Given vending’s long history, the question is: why hasn’t it been more widely adopted for industrial applications? Generally speaking, it boils down to cost. There’s been some great industrial vending technology out there, but the up-front capital expenses have been a tough sell for smaller or medium sized companies.

In mid-2008, Fastenal set out to knock down that hurdle with the launch of its SmartStore vending program. Through the program, Fastenal stores absorb the capital cost of the machines and provide them to customers in exchange for a chance to meet more of their product needs. Fastenal (which supplies a broad range of industrial and construction items) gets a shot at new product lines. The customer utilizes the machine(s) to reduce costs.

The base SmartStore Fast 5000 units more or less function like snack machines, except they vend industrial products—everything from safety and MRO items to cutting tools and metal fab supplies. When an employee needs product, he or she swipes an ID badge, and if the scan is accepted (based on controls pre-set by management), the transaction is tracked by the system. Employees can also be prompted to enter specific information—for example, a department and/or project code—allowing meaningful usage tracking. Because the software that runs the machines is hosted, real-time inventory and usage information is available online, and the ordering process is completely automated. When stock runs low for an item, an automated alert is sent to the local Fastenal store for replenishment, eliminating POs and stock-outs.

The machines can be found at customer sites ranging from Fortune 500 companies to small shops like Lakeshore Technologies, a Michigan-based powder micronizing company with 7 to 8 employees per shift. Like a lot of smaller companies, Lakeshore didn’t have a dedicated inventory control manager, and they had a tough time keeping their stock in balance, generally opting to over-stock rather than risk stock-outs. So when the local Fastenal store presented the SmartStore program, they jumped at the chance to install a Fast 5000 machine along with two locker units for larger and check-in/check-out items. Not only did the machines free up cash and production space (by effectively replacing a 65-foot wall of shelving), they also opened up new visibility and control over MRO product usage.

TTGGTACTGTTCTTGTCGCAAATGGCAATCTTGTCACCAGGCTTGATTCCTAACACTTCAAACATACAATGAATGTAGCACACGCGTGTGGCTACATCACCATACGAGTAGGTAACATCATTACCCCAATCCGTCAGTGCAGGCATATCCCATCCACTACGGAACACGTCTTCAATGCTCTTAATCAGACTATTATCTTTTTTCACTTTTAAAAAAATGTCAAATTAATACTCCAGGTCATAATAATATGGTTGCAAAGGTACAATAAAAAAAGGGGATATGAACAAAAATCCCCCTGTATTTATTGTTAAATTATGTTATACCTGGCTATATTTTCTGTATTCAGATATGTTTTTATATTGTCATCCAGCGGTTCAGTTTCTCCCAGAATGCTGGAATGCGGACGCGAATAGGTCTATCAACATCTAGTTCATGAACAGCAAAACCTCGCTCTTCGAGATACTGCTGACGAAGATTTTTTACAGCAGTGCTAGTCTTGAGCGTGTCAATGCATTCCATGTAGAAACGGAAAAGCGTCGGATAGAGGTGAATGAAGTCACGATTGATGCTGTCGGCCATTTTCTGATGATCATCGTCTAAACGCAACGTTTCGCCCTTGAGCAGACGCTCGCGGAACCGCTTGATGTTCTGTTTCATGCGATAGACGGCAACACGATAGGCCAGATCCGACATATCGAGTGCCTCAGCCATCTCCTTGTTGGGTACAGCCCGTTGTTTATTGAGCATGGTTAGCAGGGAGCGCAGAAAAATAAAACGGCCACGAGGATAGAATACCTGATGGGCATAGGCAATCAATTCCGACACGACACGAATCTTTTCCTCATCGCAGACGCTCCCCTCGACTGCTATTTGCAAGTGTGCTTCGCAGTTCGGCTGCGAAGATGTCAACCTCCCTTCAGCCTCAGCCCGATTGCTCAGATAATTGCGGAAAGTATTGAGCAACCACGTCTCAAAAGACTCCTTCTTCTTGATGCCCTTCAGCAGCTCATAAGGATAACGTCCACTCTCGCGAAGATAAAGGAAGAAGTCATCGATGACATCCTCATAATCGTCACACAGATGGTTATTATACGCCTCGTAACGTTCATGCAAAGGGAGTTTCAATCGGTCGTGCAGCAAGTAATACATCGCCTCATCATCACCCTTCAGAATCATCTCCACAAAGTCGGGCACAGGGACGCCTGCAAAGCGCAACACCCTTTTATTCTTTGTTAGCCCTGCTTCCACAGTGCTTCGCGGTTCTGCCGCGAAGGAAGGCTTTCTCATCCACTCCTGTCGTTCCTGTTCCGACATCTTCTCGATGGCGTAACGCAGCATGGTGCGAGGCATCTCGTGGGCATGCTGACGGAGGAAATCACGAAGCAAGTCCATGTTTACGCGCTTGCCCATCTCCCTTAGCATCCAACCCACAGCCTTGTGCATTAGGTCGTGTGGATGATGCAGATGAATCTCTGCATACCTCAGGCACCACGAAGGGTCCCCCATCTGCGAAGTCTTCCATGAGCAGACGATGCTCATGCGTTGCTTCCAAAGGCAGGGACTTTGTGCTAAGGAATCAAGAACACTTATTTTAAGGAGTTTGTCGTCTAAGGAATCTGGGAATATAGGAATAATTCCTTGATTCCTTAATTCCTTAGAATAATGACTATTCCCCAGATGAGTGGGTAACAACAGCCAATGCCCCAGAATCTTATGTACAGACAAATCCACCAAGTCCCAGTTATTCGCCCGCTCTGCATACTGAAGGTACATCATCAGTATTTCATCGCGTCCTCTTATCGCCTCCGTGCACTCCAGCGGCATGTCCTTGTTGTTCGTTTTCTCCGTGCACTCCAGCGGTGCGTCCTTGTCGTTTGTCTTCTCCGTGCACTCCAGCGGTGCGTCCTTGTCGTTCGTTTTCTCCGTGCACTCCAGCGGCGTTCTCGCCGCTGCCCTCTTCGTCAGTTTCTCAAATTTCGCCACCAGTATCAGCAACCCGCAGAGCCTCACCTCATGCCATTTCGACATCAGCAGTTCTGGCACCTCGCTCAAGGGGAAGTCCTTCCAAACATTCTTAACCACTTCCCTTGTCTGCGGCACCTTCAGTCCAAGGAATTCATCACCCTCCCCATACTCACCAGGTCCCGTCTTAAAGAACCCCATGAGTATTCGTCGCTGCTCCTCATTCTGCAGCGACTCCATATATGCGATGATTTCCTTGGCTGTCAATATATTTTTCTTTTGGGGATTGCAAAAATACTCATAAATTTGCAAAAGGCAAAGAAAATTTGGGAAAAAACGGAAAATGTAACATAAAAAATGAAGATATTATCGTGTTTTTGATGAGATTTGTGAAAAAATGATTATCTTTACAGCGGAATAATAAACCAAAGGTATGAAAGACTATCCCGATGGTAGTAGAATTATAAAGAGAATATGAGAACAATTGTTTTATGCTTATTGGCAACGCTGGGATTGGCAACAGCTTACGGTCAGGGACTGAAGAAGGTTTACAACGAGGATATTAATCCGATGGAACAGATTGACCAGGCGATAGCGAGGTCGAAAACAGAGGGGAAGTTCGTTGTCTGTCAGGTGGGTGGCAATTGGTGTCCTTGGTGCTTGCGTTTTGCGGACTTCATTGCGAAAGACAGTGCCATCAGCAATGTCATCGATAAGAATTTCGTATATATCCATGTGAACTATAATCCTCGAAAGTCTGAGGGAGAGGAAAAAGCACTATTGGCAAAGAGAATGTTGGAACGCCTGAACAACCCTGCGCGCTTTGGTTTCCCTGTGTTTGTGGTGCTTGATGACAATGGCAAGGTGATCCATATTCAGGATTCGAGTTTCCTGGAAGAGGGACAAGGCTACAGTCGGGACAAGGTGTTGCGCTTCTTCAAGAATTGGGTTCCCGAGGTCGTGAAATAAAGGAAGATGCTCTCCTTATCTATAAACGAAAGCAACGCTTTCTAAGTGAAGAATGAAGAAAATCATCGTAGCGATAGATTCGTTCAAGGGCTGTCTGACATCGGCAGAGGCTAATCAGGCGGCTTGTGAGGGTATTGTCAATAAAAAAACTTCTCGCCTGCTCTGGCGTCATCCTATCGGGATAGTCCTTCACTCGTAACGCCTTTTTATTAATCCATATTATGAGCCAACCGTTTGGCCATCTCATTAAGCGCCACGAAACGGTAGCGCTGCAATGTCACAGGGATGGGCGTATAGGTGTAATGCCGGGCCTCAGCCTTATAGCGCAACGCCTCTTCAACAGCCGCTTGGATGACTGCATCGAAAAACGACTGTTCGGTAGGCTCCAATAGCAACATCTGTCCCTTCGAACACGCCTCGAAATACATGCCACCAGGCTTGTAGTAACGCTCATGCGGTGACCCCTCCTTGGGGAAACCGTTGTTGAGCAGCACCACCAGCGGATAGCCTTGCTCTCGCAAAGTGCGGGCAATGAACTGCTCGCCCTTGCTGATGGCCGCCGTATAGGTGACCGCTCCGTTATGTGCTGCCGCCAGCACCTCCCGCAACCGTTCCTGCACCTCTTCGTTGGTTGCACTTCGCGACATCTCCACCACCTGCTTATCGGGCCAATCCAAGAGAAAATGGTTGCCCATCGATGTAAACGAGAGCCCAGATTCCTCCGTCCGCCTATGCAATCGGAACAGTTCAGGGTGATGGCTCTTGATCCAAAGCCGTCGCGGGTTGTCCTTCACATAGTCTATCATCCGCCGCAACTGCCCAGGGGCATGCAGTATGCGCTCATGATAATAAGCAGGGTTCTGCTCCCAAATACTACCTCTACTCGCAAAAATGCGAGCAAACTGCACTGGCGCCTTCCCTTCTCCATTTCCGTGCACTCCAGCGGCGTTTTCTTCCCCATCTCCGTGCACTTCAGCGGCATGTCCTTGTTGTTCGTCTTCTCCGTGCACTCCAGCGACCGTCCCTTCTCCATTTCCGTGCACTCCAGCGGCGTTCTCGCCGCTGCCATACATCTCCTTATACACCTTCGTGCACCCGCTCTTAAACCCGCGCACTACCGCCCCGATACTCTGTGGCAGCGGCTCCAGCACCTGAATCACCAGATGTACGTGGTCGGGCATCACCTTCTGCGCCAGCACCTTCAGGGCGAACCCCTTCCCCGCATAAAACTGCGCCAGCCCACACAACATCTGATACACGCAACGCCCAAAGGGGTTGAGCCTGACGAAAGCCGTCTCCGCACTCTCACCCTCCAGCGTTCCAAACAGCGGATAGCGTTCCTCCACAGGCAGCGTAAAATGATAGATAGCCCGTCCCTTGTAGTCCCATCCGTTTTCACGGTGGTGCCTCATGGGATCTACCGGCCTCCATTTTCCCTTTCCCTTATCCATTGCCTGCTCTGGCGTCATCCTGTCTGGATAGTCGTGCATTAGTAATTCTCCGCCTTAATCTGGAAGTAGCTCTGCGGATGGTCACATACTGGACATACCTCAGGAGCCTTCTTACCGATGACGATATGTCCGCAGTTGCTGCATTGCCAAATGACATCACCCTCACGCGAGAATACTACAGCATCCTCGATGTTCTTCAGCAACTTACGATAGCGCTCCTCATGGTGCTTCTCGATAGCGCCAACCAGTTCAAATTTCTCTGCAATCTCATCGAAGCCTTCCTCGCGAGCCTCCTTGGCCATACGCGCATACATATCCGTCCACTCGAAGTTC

“It essentially does the job of an inventory control manager,” said Ricardo Lopez, Lakeshore’s VP of operations. “We’ve cut inventory by at least 75 percent [roughly $20,000 a month], and we’ve seen a huge drop in consumption, because people are accountable for what they’re using.”

Larger companies are also enjoying success with the machines. That includes Xcel Energy, a major energy utility supplier that serves more than five million natural gas and electricity customers throughout the West and Midwest. Xcel has more than 30 SmartStores in operation at four different plant locations. The units—which vend things like safety glasses and ear plugs, along with grinding discs, grease guns, and aerosols—have helped to reduce consumption of certain high-use products by 30 to 35 percent.

“The machines have performed very well,” says Xcel’s Energy Category Sourcing Manager Doug Johnson. “Anytime we have needed their assistance with service, they’ve been quick to respond.”

“It’s not about ‘Big Brother’ watching every transaction; it’s about controlling wasteful usage so that resources can be put to better use,” adds Ron Lousberg, Fastenal’s National Account Manager for Xcel Energy. “If you can reduce your consumption by 30 percent or more, you’re going to be able to improve your core business and keep more people on the job, which is what it’s all about.”